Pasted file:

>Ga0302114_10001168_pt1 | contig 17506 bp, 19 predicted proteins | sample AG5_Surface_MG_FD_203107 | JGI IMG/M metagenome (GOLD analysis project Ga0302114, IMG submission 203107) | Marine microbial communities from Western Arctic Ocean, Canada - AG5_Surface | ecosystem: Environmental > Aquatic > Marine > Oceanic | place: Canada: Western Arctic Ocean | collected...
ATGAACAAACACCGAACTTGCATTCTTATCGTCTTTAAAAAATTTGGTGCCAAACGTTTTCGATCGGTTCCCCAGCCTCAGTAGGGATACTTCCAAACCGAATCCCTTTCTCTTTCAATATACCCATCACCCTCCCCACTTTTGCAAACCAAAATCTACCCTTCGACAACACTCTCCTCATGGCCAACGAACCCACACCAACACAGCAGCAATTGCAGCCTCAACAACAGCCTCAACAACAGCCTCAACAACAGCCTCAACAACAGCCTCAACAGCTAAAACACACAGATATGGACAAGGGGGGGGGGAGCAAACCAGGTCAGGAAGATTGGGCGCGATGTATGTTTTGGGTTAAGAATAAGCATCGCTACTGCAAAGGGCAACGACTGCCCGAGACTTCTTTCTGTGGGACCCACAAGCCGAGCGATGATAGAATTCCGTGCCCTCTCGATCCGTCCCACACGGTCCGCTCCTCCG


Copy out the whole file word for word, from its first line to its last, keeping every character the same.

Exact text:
>Ga0302114_10001168_pt1 | contig 17506 bp, 19 predicted proteins | sample AG5_Surface_MG_FD_203107 | JGI IMG/M metagenome (GOLD analysis project Ga0302114, IMG submission 203107) | Marine microbial communities from Western Arctic Ocean, Canada - AG5_Surface | ecosystem: Environmental > Aquatic > Marine > Oceanic | place: Canada: Western Arctic Ocean | collected...
ATGAACAAACACCGAACTTGCATTCTTATCGTCTTTAAAAAATTTGGTGCCAAACGTTTTCGATCGGTTCCCCAGCCTCAGTAGGGATACTTCCAAACCGAATCCCTTTCTCTTTCAATATACCCATCACCCTCCCCACTTTTGCAAACCAAAATCTACCCTTCGACAACACTCTCCTCATGGCCAACGAACCCACACCAACACAGCAGCAATTGCAGCCTCAACAACAGCCTCAACAACAGCCTCAACAACAGCCTCAACAACAGCCTCAACAGCTAAAACACACAGATATGGACAAGGGGGGGGGGAGCAAACCAGGTCAGGAAGATTGGGCGCGATGTATGTTTTGGGTTAAGAATAAGCATCGCTACTGCAAAGGGCAACGACTGCCCGAGACTTCTTTCTGTGGGACCCACAAGCCGAGCGATGATAGAATTCCGTGCCCTCTCGATCCGTCCCACACGGTCCGCTCCTCCG